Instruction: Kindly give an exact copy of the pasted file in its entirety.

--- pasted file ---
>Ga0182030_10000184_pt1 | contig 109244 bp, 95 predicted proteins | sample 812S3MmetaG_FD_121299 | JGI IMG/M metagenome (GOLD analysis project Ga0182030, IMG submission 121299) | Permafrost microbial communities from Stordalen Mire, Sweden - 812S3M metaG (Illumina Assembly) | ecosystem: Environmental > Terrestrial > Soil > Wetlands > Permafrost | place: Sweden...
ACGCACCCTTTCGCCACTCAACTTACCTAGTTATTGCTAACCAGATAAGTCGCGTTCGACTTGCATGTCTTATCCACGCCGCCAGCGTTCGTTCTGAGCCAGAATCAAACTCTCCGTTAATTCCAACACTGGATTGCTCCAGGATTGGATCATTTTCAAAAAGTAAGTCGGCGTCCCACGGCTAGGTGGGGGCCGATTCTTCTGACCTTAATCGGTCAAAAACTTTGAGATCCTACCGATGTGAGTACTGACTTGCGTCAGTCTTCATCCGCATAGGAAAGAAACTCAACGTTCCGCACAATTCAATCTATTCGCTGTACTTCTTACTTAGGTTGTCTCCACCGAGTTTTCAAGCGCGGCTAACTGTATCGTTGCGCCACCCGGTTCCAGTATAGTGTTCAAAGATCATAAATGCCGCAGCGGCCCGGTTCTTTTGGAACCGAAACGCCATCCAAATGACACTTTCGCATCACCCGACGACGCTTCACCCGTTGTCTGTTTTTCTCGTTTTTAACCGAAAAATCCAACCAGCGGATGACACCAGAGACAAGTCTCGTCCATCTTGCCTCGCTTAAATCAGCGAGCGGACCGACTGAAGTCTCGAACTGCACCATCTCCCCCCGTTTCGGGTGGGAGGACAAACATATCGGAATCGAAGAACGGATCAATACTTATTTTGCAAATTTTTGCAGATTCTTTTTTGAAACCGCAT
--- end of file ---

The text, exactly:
>Ga0182030_10000184_pt1 | contig 109244 bp, 95 predicted proteins | sample 812S3MmetaG_FD_121299 | JGI IMG/M metagenome (GOLD analysis project Ga0182030, IMG submission 121299) | Permafrost microbial communities from Stordalen Mire, Sweden - 812S3M metaG (Illumina Assembly) | ecosystem: Environmental > Terrestrial > Soil > Wetlands > Permafrost | place: Sweden...
ACGCACCCTTTCGCCACTCAACTTACCTAGTTATTGCTAACCAGATAAGTCGCGTTCGACTTGCATGTCTTATCCACGCCGCCAGCGTTCGTTCTGAGCCAGAATCAAACTCTCCGTTAATTCCAACACTGGATTGCTCCAGGATTGGATCATTTTCAAAAAGTAAGTCGGCGTCCCACGGCTAGGTGGGGGCCGATTCTTCTGACCTTAATCGGTCAAAAACTTTGAGATCCTACCGATGTGAGTACTGACTTGCGTCAGTCTTCATCCGCATAGGAAAGAAACTCAACGTTCCGCACAATTCAATCTATTCGCTGTACTTCTTACTTAGGTTGTCTCCACCGAGTTTTCAAGCGCGGCTAACTGTATCGTTGCGCCACCCGGTTCCAGTATAGTGTTCAAAGATCATAAATGCCGCAGCGGCCCGGTTCTTTTGGAACCGAAACGCCATCCAAATGACACTTTCGCATCACCCGACGACGCTTCACCCGTTGTCTGTTTTTCTCGTTTTTAACCGAAAAATCCAACCAGCGGATGACACCAGAGACAAGTCTCGTCCATCTTGCCTCGCTTAAATCAGCGAGCGGACCGACTGAAGTCTCGAACTGCACCATCTCCCCCCGTTTCGGGTGGGAGGACAAACATATCGGAATCGAAGAACGGATCAATACTTATTTTGCAAATTTTTGCAGATTCTTTTTTGAAACCGCAT